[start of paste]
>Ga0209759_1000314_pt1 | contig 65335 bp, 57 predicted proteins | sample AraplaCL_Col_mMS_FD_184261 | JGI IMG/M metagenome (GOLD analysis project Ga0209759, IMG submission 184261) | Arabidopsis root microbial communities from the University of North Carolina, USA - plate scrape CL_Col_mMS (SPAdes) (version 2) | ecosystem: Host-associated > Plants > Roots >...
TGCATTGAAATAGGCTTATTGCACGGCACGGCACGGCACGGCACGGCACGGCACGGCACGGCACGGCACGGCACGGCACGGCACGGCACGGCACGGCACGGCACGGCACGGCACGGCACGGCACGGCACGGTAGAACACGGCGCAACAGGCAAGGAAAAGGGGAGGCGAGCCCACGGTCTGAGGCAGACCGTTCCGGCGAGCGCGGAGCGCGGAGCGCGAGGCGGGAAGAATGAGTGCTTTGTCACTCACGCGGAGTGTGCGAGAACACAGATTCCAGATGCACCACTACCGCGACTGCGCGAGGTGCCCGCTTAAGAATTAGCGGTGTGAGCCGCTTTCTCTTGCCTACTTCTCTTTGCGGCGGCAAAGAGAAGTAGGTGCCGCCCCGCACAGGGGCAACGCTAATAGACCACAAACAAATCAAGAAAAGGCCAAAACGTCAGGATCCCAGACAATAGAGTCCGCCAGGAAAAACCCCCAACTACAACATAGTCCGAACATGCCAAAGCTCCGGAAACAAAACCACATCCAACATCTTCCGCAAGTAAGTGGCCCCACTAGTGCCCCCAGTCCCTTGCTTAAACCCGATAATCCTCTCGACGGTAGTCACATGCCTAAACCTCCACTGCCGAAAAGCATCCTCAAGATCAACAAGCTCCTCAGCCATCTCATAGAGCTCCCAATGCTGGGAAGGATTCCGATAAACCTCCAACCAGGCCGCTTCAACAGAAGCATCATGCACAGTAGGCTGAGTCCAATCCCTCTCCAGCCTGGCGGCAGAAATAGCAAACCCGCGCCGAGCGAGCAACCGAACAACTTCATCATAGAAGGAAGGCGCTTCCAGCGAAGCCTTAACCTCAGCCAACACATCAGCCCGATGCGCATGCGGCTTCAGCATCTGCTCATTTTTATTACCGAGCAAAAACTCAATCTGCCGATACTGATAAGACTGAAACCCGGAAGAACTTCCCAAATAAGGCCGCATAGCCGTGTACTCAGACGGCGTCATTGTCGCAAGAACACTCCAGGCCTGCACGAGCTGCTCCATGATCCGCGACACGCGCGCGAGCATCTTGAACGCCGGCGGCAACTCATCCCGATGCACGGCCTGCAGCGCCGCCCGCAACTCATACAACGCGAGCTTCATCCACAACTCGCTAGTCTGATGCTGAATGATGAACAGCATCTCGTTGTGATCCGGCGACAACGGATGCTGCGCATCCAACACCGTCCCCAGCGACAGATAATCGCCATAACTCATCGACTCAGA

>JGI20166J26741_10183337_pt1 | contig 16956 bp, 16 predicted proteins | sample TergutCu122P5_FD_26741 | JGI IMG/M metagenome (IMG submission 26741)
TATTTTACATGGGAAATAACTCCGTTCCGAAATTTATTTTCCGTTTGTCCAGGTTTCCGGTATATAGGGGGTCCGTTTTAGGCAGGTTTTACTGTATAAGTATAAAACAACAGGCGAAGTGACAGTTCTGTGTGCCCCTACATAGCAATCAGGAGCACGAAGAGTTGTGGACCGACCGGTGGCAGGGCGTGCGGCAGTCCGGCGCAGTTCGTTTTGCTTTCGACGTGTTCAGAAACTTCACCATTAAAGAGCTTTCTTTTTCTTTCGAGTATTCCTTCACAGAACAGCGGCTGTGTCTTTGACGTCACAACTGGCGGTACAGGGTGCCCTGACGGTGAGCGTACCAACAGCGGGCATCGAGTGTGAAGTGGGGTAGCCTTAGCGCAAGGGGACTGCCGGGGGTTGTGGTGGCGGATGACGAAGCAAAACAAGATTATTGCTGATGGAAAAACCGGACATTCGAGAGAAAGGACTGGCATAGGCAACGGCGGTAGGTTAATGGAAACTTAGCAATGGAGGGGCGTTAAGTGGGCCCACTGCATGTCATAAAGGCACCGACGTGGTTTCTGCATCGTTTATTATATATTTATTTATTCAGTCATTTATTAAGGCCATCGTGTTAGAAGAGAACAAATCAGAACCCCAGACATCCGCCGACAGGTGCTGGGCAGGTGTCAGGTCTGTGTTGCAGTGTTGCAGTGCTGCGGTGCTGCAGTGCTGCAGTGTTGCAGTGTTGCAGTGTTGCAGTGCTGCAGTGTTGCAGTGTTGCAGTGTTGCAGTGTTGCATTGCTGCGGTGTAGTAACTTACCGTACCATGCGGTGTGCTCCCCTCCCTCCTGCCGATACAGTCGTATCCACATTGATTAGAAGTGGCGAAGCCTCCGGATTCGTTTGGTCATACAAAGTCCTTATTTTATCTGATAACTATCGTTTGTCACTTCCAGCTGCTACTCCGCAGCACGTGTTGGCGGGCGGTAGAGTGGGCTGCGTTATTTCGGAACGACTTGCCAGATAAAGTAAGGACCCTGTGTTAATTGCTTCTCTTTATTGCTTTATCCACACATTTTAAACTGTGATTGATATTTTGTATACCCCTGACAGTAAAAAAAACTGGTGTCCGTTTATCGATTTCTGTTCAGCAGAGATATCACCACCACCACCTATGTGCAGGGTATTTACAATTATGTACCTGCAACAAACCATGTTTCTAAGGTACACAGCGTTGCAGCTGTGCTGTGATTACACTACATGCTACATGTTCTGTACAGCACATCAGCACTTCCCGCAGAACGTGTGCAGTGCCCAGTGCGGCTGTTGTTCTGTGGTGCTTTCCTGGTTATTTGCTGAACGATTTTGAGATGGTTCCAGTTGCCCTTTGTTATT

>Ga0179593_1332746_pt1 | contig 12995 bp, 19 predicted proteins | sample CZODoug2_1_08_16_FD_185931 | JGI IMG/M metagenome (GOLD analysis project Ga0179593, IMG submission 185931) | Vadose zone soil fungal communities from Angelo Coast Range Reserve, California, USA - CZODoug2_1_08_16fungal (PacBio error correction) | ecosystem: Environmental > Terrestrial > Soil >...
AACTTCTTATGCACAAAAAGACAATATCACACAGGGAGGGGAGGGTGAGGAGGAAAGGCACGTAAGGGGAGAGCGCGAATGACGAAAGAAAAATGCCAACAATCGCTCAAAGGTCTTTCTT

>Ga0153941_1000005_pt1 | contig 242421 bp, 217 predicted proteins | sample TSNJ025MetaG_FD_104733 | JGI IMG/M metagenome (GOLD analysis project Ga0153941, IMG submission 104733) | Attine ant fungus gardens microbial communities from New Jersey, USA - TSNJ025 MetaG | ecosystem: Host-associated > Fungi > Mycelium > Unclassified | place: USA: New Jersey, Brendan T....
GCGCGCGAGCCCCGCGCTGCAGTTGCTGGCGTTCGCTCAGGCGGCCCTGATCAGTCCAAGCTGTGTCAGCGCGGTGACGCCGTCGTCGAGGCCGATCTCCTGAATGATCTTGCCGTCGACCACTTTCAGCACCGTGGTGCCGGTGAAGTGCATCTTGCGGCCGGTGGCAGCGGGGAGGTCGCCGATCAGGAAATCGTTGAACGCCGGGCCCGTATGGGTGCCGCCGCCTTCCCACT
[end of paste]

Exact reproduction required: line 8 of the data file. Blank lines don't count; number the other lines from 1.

GCGCGCGAGCCCCGCGCTGCAGTTGCTGGCGTTCGCTCAGGCGGCCCTGATCAGTCCAAGCTGTGTCAGCGCGGTGACGCCGTCGTCGAGGCCGATCTCCTGAATGATCTTGCCGTCGACCACTTTCAGCACCGTGGTGCCGGTGAAGTGCATCTTGCGGCCGGTGGCAGCGGGGAGGTCGCCGATCAGGAAATCGTTGAACGCCGGGCCCGTATGGGTGCCGCCGCCTTCCCACT